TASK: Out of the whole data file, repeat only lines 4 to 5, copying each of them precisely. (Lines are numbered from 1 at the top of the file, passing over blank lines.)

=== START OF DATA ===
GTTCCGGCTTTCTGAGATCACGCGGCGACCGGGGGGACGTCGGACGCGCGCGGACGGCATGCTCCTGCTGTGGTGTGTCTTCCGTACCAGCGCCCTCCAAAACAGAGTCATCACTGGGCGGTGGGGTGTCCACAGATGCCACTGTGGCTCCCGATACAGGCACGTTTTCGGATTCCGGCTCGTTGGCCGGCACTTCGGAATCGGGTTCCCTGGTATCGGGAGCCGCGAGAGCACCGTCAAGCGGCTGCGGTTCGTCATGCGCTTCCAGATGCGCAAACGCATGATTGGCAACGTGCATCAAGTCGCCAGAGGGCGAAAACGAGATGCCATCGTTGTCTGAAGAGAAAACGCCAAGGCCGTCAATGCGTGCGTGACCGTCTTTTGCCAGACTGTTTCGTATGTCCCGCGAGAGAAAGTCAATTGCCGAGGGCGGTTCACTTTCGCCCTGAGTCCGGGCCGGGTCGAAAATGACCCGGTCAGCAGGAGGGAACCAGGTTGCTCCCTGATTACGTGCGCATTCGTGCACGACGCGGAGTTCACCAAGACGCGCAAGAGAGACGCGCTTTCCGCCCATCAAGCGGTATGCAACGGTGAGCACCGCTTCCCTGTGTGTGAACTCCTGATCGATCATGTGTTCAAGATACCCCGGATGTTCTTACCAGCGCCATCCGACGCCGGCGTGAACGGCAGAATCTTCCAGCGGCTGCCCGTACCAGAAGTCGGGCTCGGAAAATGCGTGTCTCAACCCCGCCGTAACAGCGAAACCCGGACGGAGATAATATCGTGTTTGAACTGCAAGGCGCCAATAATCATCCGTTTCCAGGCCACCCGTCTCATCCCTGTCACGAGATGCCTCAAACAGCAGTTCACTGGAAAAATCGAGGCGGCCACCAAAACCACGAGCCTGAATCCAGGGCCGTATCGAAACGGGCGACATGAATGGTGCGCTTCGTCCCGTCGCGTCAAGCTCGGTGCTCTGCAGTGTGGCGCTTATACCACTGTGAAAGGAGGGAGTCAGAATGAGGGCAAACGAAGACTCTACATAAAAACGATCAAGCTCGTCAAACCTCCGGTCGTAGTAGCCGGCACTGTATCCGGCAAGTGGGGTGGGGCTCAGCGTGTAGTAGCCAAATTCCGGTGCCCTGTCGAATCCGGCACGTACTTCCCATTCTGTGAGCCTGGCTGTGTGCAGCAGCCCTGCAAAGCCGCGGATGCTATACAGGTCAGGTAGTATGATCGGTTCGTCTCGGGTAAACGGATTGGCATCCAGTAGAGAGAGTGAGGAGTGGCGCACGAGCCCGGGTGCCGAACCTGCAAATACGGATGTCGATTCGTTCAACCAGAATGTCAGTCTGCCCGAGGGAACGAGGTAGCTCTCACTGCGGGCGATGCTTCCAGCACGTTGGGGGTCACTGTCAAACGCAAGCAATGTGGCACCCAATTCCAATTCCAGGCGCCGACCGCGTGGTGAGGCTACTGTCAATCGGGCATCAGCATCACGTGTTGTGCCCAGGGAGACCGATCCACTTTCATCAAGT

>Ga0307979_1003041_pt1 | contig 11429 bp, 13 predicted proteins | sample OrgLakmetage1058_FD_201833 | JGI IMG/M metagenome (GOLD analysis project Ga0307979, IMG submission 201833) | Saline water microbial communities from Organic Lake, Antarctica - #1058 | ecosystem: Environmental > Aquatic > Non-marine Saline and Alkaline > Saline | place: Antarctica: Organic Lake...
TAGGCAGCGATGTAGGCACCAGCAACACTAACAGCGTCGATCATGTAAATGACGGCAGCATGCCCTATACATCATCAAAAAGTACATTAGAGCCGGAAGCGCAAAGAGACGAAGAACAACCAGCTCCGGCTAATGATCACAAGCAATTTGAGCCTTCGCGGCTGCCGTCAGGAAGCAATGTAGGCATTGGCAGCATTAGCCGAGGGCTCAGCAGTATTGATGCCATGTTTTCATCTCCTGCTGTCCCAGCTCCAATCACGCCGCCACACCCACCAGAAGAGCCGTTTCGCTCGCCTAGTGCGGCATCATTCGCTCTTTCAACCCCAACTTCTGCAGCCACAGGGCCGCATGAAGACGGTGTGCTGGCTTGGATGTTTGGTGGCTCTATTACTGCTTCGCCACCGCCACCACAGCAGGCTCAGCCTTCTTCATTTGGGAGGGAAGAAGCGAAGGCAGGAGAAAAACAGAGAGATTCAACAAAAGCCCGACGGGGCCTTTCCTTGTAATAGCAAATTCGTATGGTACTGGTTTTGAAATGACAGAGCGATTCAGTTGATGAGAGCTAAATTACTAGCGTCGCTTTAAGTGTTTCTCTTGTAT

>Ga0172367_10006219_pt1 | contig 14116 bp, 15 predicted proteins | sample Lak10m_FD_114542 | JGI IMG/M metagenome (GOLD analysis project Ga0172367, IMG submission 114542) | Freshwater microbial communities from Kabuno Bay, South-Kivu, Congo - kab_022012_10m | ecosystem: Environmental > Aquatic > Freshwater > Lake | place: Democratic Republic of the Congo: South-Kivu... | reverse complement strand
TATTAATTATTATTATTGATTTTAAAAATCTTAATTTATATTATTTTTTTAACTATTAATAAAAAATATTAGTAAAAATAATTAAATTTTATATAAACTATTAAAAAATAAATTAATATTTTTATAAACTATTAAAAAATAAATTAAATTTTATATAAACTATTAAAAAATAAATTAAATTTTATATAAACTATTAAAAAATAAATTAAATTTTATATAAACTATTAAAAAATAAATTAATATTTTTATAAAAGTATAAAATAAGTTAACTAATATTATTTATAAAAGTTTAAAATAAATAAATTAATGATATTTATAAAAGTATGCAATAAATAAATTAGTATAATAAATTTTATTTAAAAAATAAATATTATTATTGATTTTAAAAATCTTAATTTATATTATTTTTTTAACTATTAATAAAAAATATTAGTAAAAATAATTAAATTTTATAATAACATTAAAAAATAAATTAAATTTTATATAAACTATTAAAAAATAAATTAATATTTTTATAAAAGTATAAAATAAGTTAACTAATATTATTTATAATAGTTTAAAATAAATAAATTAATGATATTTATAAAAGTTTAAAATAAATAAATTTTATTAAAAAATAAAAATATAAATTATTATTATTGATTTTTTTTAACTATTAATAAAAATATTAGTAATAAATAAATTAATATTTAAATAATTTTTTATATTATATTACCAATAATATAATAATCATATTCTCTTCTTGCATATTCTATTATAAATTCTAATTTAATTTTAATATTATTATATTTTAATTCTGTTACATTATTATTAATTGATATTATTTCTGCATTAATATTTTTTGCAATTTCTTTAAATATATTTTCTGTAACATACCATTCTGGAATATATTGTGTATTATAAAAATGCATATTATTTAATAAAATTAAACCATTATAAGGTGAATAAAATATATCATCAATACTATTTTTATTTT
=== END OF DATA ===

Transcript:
>Ga0172367_10006219_pt1 | contig 14116 bp, 15 predicted proteins | sample Lak10m_FD_114542 | JGI IMG/M metagenome (GOLD analysis project Ga0172367, IMG submission 114542) | Freshwater microbial communities from Kabuno Bay, South-Kivu, Congo - kab_022012_10m | ecosystem: Environmental > Aquatic > Freshwater > Lake | place: Democratic Republic of the Congo: South-Kivu... | reverse complement strand
TATTAATTATTATTATTGATTTTAAAAATCTTAATTTATATTATTTTTTTAACTATTAATAAAAAATATTAGTAAAAATAATTAAATTTTATATAAACTATTAAAAAATAAATTAATATTTTTATAAACTATTAAAAAATAAATTAAATTTTATATAAACTATTAAAAAATAAATTAAATTTTATATAAACTATTAAAAAATAAATTAAATTTTATATAAACTATTAAAAAATAAATTAATATTTTTATAAAAGTATAAAATAAGTTAACTAATATTATTTATAAAAGTTTAAAATAAATAAATTAATGATATTTATAAAAGTATGCAATAAATAAATTAGTATAATAAATTTTATTTAAAAAATAAATATTATTATTGATTTTAAAAATCTTAATTTATATTATTTTTTTAACTATTAATAAAAAATATTAGTAAAAATAATTAAATTTTATAATAACATTAAAAAATAAATTAAATTTTATATAAACTATTAAAAAATAAATTAATATTTTTATAAAAGTATAAAATAAGTTAACTAATATTATTTATAATAGTTTAAAATAAATAAATTAATGATATTTATAAAAGTTTAAAATAAATAAATTTTATTAAAAAATAAAAATATAAATTATTATTATTGATTTTTTTTAACTATTAATAAAAATATTAGTAATAAATAAATTAATATTTAAATAATTTTTTATATTATATTACCAATAATATAATAATCATATTCTCTTCTTGCATATTCTATTATAAATTCTAATTTAATTTTAATATTATTATATTTTAATTCTGTTACATTATTATTAATTGATATTATTTCTGCATTAATATTTTTTGCAATTTCTTTAAATATATTTTCTGTAACATACCATTCTGGAATATATTGTGTATTATAAAAATGCATATTATTTAATAAAATTAAACCATTATAAGGTGAATAAAATATATCATCAATACTATTTTTATTTT